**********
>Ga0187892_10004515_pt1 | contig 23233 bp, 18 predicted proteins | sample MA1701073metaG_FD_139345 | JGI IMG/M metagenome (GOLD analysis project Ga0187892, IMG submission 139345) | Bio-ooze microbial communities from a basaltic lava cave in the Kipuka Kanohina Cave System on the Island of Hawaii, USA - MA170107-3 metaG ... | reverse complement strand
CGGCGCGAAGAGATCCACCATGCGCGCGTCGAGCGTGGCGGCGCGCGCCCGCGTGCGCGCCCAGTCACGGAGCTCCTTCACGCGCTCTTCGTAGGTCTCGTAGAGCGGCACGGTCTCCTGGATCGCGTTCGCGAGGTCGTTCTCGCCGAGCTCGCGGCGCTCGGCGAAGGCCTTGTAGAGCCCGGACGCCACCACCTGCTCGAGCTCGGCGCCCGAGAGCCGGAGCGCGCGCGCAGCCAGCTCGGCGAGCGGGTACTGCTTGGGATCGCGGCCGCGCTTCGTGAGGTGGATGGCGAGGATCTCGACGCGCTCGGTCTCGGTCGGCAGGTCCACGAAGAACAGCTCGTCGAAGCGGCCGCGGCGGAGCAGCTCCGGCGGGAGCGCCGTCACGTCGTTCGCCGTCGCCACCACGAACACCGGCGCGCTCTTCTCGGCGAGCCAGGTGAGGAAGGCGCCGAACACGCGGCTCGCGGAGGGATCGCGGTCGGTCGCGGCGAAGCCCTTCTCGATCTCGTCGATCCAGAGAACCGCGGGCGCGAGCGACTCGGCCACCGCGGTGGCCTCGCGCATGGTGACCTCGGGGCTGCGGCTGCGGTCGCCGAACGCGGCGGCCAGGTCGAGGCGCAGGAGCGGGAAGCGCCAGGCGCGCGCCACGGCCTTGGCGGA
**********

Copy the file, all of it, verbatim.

>Ga0187892_10004515_pt1 | contig 23233 bp, 18 predicted proteins | sample MA1701073metaG_FD_139345 | JGI IMG/M metagenome (GOLD analysis project Ga0187892, IMG submission 139345) | Bio-ooze microbial communities from a basaltic lava cave in the Kipuka Kanohina Cave System on the Island of Hawaii, USA - MA170107-3 metaG ... | reverse complement strand
CGGCGCGAAGAGATCCACCATGCGCGCGTCGAGCGTGGCGGCGCGCGCCCGCGTGCGCGCCCAGTCACGGAGCTCCTTCACGCGCTCTTCGTAGGTCTCGTAGAGCGGCACGGTCTCCTGGATCGCGTTCGCGAGGTCGTTCTCGCCGAGCTCGCGGCGCTCGGCGAAGGCCTTGTAGAGCCCGGACGCCACCACCTGCTCGAGCTCGGCGCCCGAGAGCCGGAGCGCGCGCGCAGCCAGCTCGGCGAGCGGGTACTGCTTGGGATCGCGGCCGCGCTTCGTGAGGTGGATGGCGAGGATCTCGACGCGCTCGGTCTCGGTCGGCAGGTCCACGAAGAACAGCTCGTCGAAGCGGCCGCGGCGGAGCAGCTCCGGCGGGAGCGCCGTCACGTCGTTCGCCGTCGCCACCACGAACACCGGCGCGCTCTTCTCGGCGAGCCAGGTGAGGAAGGCGCCGAACACGCGGCTCGCGGAGGGATCGCGGTCGGTCGCGGCGAAGCCCTTCTCGATCTCGTCGATCCAGAGAACCGCGGGCGCGAGCGACTCGGCCACCGCGGTGGCCTCGCGCATGGTGACCTCGGGGCTGCGGCTGCGGTCGCCGAACGCGGCGGCCAGGTCGAGGCGCAGGAGCGGGAAGCGCCAGGCGCGCGCCACGGCCTTGGCGGA